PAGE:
This isn’t unique to horses. Look at the way we humans take on and drop nicknames, take spouses’ names, reclaim family names, hyphenate, and depending on who’s talking, go by names like Mom.

One horse I know chose a name his new person wouldn’t have picked in a million years. Another came by hers through blonde star synchronicity. Yet another, when given the choice, kept the name she had.


I felt the sadness of the 17-year-old shire as soon as Allison Wheaton, director of Summit Equestrian Center, sent me his photo. After years as an Amish farm horse, and apparently not the best of situations, he was to become Summit’s newest resident late last year.

Duke 04.05.19 v

This is Duke a few months after his arrival at Summit Equestrian Center. He still wasn’t out with the herd, but he’d decided he liked Reiki. (Photo by Nancy Crowe)

Allison asked me to communicate with him before he arrived and find out what he needed in the transition, and what he might like to do. And would he like a new name, or would he prefer to keep the one he had (Angmar)?

The notion that he had a choice about anything was a strange concept to this heavy-hearted soul. Yet when I asked him what he wanted to be called, I heard: “Just call me Duke.”

I passed that along. Since most school/sports rivalries are not on my radar, it didn’t occur to me that Allison, a University of North Carolina grad, might wince at the name of her alma mater’s chief rival. As I learned later, she had vowed never to name a dog, horse, or anything else Duke. But Duke it was.

As fall deepened into winter, Duke acclimated and found his footing as a therapy horse. He found he appreciated being listened to and liked Reiki, especially once he realized it was his choice. Getting him to the point where he could join the rest of the horses in the pasture took months, many introductions, and a few scuffles.

Then one day this spring, Duke caught my eye from across the pasture. He was standing up straight, ears forward, with the rest of the crew.

“Do you see where I am? Do. You. See. Where. I. Am?” I heard.

Yes, Duke … I see you.


Malibu, a Tennessee Walker-Belgian cross, had a few different homes by the time she joined the Summit herd. No one seemed to have time for her, and now she had no idea where she belonged.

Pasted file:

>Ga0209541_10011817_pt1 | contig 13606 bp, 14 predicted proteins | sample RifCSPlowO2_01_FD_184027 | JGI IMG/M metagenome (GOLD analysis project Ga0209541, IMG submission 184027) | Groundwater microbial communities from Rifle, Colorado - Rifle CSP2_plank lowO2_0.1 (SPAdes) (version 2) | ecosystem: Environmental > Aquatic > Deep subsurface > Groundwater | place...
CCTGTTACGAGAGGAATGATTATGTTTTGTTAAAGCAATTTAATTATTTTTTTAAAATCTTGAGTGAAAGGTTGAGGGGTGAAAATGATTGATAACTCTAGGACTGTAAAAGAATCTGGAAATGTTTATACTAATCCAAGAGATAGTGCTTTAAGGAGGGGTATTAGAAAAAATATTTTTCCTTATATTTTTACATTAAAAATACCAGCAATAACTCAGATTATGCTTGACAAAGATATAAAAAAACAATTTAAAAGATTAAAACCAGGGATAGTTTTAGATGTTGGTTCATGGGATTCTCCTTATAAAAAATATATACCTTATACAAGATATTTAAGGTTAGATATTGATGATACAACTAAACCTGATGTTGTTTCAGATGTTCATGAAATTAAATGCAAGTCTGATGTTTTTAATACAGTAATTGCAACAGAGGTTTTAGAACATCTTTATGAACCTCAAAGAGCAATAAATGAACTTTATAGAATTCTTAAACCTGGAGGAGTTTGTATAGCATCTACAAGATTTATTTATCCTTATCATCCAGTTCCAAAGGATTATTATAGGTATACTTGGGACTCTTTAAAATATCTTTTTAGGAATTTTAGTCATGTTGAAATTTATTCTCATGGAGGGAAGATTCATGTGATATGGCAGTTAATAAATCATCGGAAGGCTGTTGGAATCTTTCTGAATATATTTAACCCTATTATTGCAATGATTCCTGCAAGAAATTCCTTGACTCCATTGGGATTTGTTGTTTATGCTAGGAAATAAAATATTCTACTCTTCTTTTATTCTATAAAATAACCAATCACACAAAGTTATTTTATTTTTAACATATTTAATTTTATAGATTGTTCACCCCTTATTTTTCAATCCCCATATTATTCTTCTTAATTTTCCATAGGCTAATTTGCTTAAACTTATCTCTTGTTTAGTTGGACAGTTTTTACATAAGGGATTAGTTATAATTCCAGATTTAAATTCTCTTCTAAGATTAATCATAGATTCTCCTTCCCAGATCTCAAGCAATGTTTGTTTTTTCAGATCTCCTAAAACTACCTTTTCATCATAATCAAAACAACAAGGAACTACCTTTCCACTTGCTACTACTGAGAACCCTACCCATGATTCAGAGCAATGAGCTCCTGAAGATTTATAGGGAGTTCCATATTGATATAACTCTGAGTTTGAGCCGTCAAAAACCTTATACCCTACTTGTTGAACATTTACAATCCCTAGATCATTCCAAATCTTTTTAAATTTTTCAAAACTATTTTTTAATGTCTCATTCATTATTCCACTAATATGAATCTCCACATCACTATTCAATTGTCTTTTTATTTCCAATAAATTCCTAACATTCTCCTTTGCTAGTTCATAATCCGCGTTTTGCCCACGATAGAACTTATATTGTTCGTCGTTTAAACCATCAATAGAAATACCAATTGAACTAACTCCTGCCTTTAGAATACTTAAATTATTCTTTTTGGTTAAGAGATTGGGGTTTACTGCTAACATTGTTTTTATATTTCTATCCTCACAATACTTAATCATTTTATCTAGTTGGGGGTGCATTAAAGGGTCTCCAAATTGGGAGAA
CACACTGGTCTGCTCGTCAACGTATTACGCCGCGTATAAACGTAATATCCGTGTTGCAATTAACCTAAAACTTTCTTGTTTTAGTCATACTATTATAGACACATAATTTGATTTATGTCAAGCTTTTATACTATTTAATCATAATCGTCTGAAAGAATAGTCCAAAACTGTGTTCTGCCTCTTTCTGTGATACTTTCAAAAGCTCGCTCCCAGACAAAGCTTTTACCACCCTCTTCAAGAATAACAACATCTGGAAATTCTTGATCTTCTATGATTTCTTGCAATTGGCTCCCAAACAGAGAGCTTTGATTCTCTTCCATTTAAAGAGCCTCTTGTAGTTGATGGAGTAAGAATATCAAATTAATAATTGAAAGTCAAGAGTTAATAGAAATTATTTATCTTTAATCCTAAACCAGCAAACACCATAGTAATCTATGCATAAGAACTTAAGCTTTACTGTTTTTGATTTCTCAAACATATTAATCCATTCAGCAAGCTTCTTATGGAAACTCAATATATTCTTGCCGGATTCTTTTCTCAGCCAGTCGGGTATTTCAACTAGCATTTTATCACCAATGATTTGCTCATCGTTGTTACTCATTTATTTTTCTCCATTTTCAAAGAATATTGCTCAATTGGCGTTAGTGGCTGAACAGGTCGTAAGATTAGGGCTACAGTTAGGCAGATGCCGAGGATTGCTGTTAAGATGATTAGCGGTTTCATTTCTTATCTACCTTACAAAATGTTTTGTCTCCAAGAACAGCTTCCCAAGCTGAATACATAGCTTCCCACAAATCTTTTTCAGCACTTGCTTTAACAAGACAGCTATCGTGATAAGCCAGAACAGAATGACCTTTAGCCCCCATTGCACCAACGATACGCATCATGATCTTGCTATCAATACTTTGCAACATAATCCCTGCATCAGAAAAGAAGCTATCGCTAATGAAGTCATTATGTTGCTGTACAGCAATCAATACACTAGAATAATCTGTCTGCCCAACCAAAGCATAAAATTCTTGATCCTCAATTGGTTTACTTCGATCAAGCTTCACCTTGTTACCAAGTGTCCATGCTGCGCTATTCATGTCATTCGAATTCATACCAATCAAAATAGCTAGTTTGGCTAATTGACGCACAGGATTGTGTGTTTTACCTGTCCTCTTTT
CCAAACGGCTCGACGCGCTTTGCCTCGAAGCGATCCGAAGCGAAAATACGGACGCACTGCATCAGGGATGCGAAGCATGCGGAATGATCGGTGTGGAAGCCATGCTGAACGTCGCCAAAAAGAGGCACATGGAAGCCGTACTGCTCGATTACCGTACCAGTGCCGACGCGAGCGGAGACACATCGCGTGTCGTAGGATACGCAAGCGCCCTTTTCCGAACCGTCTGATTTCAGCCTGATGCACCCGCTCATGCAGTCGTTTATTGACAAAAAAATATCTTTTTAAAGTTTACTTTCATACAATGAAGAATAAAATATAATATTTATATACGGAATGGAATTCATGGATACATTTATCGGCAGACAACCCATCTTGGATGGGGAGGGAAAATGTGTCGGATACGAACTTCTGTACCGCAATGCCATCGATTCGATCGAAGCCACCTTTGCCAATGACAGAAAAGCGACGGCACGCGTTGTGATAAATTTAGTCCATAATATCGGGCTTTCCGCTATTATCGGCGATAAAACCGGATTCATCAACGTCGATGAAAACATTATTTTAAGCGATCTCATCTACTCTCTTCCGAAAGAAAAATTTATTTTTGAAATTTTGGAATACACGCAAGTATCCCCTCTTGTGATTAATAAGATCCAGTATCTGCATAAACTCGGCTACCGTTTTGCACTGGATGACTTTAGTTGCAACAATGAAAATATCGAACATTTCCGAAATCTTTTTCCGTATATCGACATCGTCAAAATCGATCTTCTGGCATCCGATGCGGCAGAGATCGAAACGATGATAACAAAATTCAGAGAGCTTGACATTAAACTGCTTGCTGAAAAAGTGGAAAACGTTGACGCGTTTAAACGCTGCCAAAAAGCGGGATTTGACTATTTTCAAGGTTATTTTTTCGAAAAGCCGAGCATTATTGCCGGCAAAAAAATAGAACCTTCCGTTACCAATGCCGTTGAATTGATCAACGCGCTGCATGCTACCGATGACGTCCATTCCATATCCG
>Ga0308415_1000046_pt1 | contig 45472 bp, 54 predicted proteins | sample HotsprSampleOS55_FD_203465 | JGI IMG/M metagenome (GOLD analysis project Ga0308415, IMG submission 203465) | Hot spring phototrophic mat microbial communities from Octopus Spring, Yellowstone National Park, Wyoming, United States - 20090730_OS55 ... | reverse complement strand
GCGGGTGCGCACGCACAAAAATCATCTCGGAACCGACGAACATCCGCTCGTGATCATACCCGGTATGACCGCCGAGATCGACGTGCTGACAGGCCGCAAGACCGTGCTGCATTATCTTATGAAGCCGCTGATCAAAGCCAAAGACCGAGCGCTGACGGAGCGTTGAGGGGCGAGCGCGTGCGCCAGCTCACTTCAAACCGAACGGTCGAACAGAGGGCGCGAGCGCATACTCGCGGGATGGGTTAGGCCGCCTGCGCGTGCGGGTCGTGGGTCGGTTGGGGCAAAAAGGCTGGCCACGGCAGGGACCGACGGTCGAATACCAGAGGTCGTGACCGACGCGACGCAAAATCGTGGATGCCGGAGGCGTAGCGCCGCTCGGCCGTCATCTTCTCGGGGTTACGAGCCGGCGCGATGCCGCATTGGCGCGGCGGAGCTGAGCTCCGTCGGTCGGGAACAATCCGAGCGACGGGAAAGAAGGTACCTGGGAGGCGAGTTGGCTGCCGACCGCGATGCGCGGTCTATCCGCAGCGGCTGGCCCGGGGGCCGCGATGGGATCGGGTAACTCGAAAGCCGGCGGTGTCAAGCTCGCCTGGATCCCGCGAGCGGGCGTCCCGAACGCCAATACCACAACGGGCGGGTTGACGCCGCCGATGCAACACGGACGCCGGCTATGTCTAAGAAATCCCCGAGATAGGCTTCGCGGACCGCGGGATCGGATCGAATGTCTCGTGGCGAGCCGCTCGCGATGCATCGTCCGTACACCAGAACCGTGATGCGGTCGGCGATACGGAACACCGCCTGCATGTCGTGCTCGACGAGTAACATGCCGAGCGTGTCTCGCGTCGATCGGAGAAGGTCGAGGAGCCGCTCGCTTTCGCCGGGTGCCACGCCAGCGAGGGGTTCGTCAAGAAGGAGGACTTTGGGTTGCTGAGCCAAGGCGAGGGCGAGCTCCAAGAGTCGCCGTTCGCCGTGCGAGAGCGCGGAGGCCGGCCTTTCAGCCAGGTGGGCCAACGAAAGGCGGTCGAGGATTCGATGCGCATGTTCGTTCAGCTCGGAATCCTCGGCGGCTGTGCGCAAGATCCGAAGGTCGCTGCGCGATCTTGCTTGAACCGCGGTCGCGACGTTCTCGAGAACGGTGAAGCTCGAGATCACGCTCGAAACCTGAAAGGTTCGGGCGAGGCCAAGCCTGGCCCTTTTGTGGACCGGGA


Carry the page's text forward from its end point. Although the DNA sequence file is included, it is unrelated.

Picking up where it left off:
Three or four days later, “Hello, Dolly!” — from the musical of the same name — got stuck in my head. I listened to the album over and over as a child and saw Carol Channing in what many consider her signature role as Dolly. But I hadn’t heard it recently or thought of it much.

The day after that, I received a text from Allison that the newcomer had settled in a bit, but Malibu didn’t seem like the right name. “Dolly? There’s got to be a sassy blonde star name that fits better,” she said.

I told her about the musical and sent a video link to the song. It includes the lyric “Tomorrow will be brighter than the good old days.”

Allison was thinking of Dolly Parton and I was thinking of the fictional Dolly Levi — but both seemed to fit. So Dolly it was, and she’s already shed stardust on a couple of participants in Summit’s veterans program.


Some horses keep their names. Lulu, a beautiful paint mare, was rescued from a horrible neglect situation. As Lulu began a new chapter at Summit, Allison asked me to see if she wanted a new name as well … like Cheyenne?

2019 07.26 Lulu & my hand copy

Lulu has been learning to trust again.

When I asked Lulu, she told me she knew who she was and it didn’t matter what the humans called her. Cheyenne was fine, but she was also fine with sticking with Lulu, so that’s what we did.

Recovery is all about ups and downs, and less than two years later, Lulu’s is no exception. She has a good buddy in Pirate, one of the aforementioned retired racehorses, and she’s helped some of Summit’s human clients heal their own wounds. Every time I check in with her, even if she is struggling with the effects of her past, I see her choose to give her new life — still as Lulu — a chance.

You tell me …

How did your horse friends get their names … or new names?